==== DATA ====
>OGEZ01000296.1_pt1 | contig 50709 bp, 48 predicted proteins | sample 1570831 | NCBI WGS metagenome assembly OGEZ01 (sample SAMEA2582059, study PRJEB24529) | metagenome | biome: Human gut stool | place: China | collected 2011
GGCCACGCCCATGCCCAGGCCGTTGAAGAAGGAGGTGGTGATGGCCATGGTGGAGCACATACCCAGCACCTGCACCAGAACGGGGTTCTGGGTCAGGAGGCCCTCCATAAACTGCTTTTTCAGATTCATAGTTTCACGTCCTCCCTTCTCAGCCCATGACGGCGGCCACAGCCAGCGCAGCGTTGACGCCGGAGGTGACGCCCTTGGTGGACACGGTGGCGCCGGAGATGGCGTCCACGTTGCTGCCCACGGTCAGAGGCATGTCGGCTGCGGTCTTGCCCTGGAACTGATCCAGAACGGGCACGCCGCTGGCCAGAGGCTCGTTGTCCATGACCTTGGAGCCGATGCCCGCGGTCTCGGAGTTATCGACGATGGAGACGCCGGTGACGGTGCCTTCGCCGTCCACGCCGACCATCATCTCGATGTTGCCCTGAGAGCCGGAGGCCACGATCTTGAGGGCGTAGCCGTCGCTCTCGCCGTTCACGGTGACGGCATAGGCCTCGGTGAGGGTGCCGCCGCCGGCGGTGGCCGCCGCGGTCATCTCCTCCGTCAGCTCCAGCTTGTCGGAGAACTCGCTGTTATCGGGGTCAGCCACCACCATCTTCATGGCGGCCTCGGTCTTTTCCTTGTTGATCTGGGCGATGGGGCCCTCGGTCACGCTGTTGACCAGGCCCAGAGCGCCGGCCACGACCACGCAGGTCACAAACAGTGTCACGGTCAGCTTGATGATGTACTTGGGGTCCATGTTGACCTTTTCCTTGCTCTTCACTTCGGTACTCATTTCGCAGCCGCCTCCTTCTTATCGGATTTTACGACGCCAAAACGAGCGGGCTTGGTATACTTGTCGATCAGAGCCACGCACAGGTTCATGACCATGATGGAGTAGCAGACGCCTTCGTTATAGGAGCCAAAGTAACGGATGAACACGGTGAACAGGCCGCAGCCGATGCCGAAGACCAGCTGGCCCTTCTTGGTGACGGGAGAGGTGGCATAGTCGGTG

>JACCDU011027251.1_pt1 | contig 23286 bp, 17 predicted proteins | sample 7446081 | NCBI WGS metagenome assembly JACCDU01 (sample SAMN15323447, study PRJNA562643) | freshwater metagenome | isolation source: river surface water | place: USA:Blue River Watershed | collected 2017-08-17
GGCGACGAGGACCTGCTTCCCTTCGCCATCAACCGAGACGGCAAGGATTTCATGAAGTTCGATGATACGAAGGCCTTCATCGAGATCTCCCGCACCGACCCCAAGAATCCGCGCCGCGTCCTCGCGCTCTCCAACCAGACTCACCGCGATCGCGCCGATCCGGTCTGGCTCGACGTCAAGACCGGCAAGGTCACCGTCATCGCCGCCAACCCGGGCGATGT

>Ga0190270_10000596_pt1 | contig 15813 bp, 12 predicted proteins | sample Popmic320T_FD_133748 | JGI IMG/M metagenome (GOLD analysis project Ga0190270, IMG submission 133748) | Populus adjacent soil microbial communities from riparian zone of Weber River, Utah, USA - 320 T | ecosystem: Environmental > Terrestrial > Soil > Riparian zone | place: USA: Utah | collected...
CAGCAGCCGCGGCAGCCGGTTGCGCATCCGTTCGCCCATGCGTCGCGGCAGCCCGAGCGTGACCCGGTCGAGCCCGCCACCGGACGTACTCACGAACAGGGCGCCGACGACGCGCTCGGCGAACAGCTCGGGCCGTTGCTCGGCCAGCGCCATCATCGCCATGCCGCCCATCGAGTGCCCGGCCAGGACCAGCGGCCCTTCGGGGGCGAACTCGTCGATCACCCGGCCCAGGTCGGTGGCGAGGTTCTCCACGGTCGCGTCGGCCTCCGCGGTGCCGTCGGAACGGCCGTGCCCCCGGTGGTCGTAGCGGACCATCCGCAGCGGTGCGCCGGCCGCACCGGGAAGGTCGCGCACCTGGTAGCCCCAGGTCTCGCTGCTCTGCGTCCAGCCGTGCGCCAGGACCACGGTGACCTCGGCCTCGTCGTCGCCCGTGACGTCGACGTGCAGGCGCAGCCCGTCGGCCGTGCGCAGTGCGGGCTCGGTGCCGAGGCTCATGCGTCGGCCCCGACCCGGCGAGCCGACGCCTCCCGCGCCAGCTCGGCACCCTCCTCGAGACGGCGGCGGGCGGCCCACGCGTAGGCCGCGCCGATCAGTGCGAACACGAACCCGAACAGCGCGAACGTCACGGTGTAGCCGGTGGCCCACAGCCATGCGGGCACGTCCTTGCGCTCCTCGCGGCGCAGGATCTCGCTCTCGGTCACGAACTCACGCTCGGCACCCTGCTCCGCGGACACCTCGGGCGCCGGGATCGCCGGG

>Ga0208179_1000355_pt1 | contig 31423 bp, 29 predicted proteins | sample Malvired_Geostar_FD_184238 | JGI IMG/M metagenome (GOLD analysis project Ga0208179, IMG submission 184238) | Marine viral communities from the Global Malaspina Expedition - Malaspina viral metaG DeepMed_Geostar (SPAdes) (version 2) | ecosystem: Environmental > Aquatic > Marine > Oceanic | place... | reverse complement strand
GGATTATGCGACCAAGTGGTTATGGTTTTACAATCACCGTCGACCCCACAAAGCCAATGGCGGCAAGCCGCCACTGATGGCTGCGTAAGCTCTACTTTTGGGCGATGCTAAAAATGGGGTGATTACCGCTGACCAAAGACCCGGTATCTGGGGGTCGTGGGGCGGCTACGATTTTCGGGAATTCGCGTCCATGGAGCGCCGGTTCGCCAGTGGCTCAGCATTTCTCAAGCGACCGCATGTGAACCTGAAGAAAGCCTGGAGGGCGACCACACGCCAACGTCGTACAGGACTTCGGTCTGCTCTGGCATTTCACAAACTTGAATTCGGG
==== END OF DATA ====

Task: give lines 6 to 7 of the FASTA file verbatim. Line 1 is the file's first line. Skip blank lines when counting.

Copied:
CAGCAGCCGCGGCAGCCGGTTGCGCATCCGTTCGCCCATGCGTCGCGGCAGCCCGAGCGTGACCCGGTCGAGCCCGCCACCGGACGTACTCACGAACAGGGCGCCGACGACGCGCTCGGCGAACAGCTCGGGCCGTTGCTCGGCCAGCGCCATCATCGCCATGCCGCCCATCGAGTGCCCGGCCAGGACCAGCGGCCCTTCGGGGGCGAACTCGTCGATCACCCGGCCCAGGTCGGTGGCGAGGTTCTCCACGGTCGCGTCGGCCTCCGCGGTGCCGTCGGAACGGCCGTGCCCCCGGTGGTCGTAGCGGACCATCCGCAGCGGTGCGCCGGCCGCACCGGGAAGGTCGCGCACCTGGTAGCCCCAGGTCTCGCTGCTCTGCGTCCAGCCGTGCGCCAGGACCACGGTGACCTCGGCCTCGTCGTCGCCCGTGACGTCGACGTGCAGGCGCAGCCCGTCGGCCGTGCGCAGTGCGGGCTCGGTGCCGAGGCTCATGCGTCGGCCCCGACCCGGCGAGCCGACGCCTCCCGCGCCAGCTCGGCACCCTCCTCGAGACGGCGGCGGGCGGCCCACGCGTAGGCCGCGCCGATCAGTGCGAACACGAACCCGAACAGCGCGAACGTCACGGTGTAGCCGGTGGCCCACAGCCATGCGGGCACGTCCTTGCGCTCCTCGCGGCGCAGGATCTCGCTCTCGGTCACGAACTCACGCTCGGCACCCTGCTCCGCGGACACCTCGGGCGCCGGGATCGCCGGG

>Ga0208179_1000355_pt1 | contig 31423 bp, 29 predicted proteins | sample Malvired_Geostar_FD_184238 | JGI IMG/M metagenome (GOLD analysis project Ga0208179, IMG submission 184238) | Marine viral communities from the Global Malaspina Expedition - Malaspina viral metaG DeepMed_Geostar (SPAdes) (version 2) | ecosystem: Environmental > Aquatic > Marine > Oceanic | place... | reverse complement strand